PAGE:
I’m seventeen, and that means I’m having to decide on what I want to do for the rest of my life. On one hand, I have my dreams of being a veterinarian, dreams of spending the rest of my life doing something I love and am passionate about. On the other hand, I have to look at the very real possibility of not being able to find a job once I graduate, and the near-certainty that in this profession, I will not earn as much money as I would being, say, a doctor, which is what my parents want me to do. I think I have a fair chance at getting into veterinary school, and to give that all up for money and job security seems ridiculous, but even so, it’s hard to say that following my dreams is going to be the best thing for me. Situations like this are the worst, because although letting go might be wise, the self-doubts, the “what-ifs” will continue to haunt me.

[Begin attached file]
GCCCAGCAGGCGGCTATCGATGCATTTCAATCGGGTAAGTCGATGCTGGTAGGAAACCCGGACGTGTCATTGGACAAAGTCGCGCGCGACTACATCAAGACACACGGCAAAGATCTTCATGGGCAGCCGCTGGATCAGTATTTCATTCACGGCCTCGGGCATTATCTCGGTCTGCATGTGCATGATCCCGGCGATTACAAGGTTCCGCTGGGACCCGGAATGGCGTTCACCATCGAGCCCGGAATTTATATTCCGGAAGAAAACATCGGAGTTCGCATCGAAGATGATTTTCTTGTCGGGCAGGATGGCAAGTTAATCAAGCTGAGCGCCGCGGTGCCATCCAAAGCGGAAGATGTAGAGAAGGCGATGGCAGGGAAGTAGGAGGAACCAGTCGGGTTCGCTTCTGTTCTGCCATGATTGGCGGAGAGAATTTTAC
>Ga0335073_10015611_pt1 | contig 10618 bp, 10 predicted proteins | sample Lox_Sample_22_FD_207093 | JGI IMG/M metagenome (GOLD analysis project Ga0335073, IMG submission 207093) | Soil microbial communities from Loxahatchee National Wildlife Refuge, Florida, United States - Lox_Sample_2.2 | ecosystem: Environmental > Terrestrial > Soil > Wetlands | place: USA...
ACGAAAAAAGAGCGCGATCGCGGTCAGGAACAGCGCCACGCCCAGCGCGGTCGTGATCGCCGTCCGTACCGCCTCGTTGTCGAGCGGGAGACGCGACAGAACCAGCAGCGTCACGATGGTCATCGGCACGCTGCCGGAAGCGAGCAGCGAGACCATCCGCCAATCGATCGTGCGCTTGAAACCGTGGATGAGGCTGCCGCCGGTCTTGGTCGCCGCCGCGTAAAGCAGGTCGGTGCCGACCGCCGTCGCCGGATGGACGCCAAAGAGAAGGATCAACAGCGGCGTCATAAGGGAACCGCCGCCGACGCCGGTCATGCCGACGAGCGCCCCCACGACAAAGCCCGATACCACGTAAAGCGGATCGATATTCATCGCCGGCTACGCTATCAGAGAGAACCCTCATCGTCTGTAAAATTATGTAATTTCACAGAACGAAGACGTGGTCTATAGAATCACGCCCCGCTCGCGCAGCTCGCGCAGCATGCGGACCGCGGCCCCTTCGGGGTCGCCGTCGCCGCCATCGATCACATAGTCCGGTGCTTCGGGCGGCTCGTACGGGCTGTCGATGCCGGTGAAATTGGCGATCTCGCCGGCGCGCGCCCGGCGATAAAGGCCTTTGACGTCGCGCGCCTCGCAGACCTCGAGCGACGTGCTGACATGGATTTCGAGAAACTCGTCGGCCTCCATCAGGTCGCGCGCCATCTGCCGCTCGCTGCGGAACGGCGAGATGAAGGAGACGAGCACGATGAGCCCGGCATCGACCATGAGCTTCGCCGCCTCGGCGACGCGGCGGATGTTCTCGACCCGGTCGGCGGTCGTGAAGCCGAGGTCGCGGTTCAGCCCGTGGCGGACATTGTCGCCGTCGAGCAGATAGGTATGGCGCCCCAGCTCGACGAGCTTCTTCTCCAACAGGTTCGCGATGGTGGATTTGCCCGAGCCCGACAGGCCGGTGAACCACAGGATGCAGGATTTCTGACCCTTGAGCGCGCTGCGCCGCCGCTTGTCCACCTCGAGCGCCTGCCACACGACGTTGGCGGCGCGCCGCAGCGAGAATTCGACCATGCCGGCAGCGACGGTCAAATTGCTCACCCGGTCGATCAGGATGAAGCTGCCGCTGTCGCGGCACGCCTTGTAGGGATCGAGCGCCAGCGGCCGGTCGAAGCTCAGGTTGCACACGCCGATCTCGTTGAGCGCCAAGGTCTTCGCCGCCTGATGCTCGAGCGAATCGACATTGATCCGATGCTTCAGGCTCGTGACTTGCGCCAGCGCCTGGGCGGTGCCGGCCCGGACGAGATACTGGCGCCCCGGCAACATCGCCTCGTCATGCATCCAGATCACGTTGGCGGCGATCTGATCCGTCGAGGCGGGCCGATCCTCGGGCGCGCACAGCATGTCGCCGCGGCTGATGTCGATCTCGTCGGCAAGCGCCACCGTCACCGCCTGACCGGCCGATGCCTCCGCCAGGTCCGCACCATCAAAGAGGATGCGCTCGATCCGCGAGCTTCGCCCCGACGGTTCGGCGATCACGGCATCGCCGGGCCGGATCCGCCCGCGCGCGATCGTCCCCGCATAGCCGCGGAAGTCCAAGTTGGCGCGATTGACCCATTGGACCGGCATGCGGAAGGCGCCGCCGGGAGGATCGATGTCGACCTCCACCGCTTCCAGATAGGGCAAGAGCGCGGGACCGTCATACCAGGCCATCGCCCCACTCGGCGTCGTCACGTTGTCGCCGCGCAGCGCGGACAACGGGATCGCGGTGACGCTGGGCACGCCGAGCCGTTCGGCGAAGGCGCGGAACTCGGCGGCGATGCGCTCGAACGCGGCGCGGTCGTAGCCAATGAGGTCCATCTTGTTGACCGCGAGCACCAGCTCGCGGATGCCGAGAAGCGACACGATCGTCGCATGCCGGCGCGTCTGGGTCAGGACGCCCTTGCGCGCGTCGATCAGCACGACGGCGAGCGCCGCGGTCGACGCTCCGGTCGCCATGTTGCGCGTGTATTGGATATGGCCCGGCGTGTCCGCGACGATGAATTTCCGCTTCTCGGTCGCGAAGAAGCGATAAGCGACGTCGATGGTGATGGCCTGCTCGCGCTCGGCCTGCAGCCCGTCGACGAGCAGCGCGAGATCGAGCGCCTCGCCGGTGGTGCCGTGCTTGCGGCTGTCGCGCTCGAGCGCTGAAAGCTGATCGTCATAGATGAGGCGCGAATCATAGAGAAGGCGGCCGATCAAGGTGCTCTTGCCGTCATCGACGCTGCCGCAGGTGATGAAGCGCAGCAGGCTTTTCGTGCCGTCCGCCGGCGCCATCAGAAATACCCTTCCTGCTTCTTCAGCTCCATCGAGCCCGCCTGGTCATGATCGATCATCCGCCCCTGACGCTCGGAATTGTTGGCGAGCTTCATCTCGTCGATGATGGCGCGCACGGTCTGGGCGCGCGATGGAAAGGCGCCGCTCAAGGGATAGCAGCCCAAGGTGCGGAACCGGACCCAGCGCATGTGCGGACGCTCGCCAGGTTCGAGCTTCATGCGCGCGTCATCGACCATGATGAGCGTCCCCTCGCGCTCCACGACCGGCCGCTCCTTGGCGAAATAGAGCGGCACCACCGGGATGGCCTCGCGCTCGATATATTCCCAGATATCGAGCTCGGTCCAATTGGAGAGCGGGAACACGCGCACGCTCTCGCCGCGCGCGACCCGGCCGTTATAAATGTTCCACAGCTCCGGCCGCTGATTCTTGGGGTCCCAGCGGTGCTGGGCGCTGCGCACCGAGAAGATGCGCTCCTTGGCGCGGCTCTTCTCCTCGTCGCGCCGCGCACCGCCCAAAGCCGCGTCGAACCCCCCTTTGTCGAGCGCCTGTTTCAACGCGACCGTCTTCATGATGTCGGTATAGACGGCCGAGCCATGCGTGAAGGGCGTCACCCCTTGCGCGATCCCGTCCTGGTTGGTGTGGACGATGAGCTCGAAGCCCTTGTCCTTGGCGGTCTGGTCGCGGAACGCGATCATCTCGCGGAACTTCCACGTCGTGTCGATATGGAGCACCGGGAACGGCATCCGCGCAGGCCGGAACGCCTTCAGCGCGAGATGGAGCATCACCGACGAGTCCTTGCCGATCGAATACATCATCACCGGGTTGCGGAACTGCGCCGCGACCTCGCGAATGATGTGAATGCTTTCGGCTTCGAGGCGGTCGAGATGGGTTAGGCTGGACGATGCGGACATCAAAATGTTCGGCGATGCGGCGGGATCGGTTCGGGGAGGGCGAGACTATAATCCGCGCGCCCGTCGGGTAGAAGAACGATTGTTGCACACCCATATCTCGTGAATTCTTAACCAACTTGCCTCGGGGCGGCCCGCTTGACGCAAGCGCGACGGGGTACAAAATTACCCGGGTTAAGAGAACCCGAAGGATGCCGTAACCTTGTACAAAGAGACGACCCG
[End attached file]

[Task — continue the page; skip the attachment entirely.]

In the end, it all comes down to one big question. When do we let go and how? And I don’t have any answers.
A former teacher shared this quote with me and I decided to put it here. I don’t know who the original author is, so it’s not credited, but it’s not mine, either.
“Life is full of imperfect things and imperfect people. I’m not the best at hardly anything, and I forget birthdays and anniversaries just like everyone else. What I’ve learned over the years, is that learning to accept each others faults and choosing to celebrate each other’s differences, is one of the most important keys to creating a healthy, growing, and lasting relationship. Life is too short to wake up with regrets. Love the people who treat you right and have compassion for the ones who don’t.”